GHS Alum Wins School Psychologist of the Year
A graduate of Gilford High School was recently named the New Hampshire School Psychologist of the Year by the New Hampshire Association of School Psychologists.
Tari Selig, who is a student at William James College pursuing her doctoral degree in psychology, received the award during the New Hampshire Excellence in Education Awards program on June 11 at the Radisson Hotel in Manchester.
Selig is a graduate of Simmons College where she majored in psychology and art. She said she always knew she wanted to work with children and had an interest in psychology, but she wasn’t sure of the exact direction to take.
She took some time off and worked at an inpatient psychological hospital for four years before graduating from UMass Boston with a Master’s degree in school psychology. She has been a practicing school psychology for the past eight years.
Currently Selig is the school psychologist at Griffin Memorial School in Litchfield where she works with elementary aged students, but she has worked with students of all ages. She is also the state delegate to the National Association of School Psychologists, and is also the NASP’s past president.
Selig has been working to lead the effort revise the standards for school psychologists around the state and is working on developing a school psychologist rubric for teacher evaluation work in New Hampshire.
“I love my job and I love what I can do,” said Selig. “I still want to grow professionally and I feel that this is the kind of career where you are always learning, growing and changing for the better. Education keeps changing as well.”
For this reason she decided to attend William James College and just completed her first year. William James College is based in Newton, Mass. and is the largest graduate psychology institution in New England. Selig has been working full-time and going to school full-time, which includes classes at night, on the weekends and during the summer. She said this method is an excellent balance.
“What I am learning in school I can directly apply to my career and my work,” said Selig. “I’ve gotten great support from my professors and have been able to practice what I’m learning in the classroom.”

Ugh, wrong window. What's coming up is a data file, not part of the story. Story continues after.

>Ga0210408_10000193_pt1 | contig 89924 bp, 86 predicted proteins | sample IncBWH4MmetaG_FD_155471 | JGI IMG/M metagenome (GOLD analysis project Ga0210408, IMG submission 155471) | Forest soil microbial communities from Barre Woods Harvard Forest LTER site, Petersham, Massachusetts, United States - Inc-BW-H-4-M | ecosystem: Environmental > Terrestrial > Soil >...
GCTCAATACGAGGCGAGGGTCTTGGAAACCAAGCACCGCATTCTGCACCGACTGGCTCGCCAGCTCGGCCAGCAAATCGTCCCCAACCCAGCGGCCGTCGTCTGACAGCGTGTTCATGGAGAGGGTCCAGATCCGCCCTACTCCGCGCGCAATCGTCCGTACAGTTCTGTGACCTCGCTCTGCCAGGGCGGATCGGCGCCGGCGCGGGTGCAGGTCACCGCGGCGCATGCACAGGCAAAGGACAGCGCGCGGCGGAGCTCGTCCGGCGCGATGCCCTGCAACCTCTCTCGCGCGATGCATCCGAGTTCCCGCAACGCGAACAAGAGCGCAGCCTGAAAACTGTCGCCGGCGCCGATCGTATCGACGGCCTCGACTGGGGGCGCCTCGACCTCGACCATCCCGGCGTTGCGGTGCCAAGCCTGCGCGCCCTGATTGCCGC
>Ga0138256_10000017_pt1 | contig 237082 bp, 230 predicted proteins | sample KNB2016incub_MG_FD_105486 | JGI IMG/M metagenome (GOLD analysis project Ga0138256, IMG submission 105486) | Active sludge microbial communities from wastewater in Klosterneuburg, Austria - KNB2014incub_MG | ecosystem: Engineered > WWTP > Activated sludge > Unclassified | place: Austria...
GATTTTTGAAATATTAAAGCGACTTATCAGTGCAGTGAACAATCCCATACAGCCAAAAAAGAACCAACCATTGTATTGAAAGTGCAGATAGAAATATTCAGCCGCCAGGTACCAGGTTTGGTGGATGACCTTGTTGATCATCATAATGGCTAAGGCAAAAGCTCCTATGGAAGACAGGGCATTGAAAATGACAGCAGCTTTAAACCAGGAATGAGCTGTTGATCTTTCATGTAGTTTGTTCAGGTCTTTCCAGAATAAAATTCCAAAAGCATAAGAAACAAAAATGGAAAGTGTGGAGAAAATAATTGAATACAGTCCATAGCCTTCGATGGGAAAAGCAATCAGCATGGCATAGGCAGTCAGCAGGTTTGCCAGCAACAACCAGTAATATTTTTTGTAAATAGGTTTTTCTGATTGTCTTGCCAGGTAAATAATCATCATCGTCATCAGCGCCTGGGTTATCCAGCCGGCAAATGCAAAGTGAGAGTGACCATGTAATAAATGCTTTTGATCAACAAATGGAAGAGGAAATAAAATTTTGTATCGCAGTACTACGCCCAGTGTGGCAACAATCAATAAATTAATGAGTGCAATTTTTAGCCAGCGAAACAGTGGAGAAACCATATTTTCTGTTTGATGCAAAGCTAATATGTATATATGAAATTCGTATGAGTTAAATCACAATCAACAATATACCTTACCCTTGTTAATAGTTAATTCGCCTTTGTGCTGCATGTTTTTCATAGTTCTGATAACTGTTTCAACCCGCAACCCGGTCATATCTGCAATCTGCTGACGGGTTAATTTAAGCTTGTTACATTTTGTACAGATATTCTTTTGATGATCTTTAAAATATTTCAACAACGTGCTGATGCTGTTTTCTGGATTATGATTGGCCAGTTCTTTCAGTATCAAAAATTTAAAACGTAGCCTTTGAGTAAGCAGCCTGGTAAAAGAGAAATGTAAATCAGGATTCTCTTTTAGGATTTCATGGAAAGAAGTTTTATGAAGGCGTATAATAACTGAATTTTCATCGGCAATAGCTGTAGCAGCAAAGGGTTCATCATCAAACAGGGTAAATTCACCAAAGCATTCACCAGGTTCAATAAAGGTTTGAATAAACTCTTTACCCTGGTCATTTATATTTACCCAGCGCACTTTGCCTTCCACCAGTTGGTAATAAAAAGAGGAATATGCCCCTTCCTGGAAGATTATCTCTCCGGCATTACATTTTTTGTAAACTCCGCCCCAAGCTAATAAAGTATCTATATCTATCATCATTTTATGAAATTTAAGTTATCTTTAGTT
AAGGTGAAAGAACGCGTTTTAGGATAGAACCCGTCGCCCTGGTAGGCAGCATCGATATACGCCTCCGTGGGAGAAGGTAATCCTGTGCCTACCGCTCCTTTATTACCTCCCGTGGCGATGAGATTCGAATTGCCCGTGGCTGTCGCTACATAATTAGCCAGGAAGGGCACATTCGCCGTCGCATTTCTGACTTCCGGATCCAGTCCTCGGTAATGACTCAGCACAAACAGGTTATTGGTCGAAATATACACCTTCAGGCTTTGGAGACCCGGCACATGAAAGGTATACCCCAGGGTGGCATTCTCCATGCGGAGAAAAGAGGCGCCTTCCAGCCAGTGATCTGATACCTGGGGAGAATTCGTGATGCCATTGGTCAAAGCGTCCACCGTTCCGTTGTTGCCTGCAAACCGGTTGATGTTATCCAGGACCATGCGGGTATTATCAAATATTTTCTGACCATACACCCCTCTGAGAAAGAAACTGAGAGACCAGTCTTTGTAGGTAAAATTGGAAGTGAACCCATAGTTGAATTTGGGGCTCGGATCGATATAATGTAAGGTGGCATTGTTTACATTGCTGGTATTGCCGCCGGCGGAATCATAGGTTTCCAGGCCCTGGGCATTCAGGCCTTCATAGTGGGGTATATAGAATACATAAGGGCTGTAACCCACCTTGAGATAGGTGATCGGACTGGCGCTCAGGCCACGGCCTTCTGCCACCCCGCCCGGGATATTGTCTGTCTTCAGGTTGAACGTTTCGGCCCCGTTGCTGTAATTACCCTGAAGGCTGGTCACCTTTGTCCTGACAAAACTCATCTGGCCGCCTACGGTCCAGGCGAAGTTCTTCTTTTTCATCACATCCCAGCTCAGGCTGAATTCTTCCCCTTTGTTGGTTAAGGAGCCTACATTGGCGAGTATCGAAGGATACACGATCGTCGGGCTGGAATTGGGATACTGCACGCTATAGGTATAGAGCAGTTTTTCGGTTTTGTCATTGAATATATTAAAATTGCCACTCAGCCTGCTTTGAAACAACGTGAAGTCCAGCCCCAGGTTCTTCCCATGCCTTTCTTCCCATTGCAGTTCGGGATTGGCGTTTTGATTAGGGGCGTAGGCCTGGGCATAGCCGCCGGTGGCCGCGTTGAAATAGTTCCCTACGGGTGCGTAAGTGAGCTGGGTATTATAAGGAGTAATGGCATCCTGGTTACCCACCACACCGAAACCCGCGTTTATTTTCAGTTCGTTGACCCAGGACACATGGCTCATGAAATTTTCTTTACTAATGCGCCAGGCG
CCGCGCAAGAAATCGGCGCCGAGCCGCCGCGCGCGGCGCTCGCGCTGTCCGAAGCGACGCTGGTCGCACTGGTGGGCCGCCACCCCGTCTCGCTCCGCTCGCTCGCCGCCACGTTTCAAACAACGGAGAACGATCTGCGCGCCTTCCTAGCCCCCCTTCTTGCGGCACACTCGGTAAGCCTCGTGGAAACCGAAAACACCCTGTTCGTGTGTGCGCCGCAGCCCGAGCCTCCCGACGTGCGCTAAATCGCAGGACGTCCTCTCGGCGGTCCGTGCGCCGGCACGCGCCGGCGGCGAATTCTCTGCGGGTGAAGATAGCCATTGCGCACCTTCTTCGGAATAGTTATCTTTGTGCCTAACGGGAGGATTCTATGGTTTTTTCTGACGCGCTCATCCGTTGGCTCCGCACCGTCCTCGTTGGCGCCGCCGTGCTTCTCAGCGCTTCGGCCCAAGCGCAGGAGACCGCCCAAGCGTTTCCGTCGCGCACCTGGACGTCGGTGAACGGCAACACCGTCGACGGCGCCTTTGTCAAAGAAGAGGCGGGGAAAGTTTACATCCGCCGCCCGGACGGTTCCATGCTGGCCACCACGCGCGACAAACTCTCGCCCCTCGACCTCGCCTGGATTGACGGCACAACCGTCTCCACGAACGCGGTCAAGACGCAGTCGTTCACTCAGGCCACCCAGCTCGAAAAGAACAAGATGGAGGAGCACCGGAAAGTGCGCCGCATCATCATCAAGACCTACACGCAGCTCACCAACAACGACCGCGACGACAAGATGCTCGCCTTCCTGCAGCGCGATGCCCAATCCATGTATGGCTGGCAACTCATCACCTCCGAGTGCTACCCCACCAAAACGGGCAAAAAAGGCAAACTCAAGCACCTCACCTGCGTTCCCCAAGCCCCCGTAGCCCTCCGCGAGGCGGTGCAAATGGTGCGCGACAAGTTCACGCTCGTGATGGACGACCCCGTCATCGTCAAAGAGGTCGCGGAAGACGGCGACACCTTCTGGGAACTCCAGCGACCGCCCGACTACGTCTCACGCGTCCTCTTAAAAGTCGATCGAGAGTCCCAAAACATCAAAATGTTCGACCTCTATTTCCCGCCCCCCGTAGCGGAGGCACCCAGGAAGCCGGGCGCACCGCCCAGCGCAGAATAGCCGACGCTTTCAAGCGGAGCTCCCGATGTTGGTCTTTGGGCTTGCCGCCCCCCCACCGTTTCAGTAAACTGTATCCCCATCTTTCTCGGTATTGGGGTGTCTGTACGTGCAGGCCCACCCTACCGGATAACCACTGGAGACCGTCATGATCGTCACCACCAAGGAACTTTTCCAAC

Selig said it was very important to her to continue to work because she loves what she does, which includes working with students and their families.
“I think it’s amazing the impact that school psychologists can have on school districts and the support they can give to parents, teachers and students,” Selig said. “Students encounter many challenges throughout their childhood and we help them to develop the resilience needed to overcome the obstacles they face.”
Selig said she feels that teacher have an important job in giving students the academic and life skills they need. She said sometimes students come from stressful situations or have things happening in their lives that makes learning challenging, so it is important to teach the students social skills in order to be successful.
“Academic skills will allow the student to get a job interview, but it’s the social, emotional and learning skills that will allow someone to keep the job and be successful,” said Selig. “In education it is really important to balance academic skills with social and emotional learning.”
Selig said her job can certainly be challenging, but it is equally rewarding. She said there is never really an end game to what they have to do.
“I think it is challenging but I love the challenge,” said Selig.
Selig said her next goal is getting her doctorate to open the door for potential options in the future. She said will be satisfying to continue to work in schools, but she also said there is the possibility of opening a private practice or doing more consultation, or being a professor.
Selig was very happy for the recognition.
“I feel humbled,” said Selig. “I don’t know if I’m better than any other school psychologist in New Hampshire, but I have worked really hard and I really care about the work I do and the students I’m involved with. This is a validation that the hard work I’ve put in has paid off in some way.”
Selig was nominated by members of the NHASP, registrants of the annual fall conference, regional representatives, school principals, special education directors and superintendents. The award committee considered candidates who were well-informed about the NHASP standards, provides a full range of school psychological services, performs their job well, earns the respect of colleagues, students and families and also represents their school well.
“Tari goes out of her way to help the students she serves to excel, and she puts this same level of dedication into her coursework at William James College,” said Jason Kaplan, who is a faculty member at William James College. “I look forward to watching as Tari continues to grow as a student and a school psychology professional.”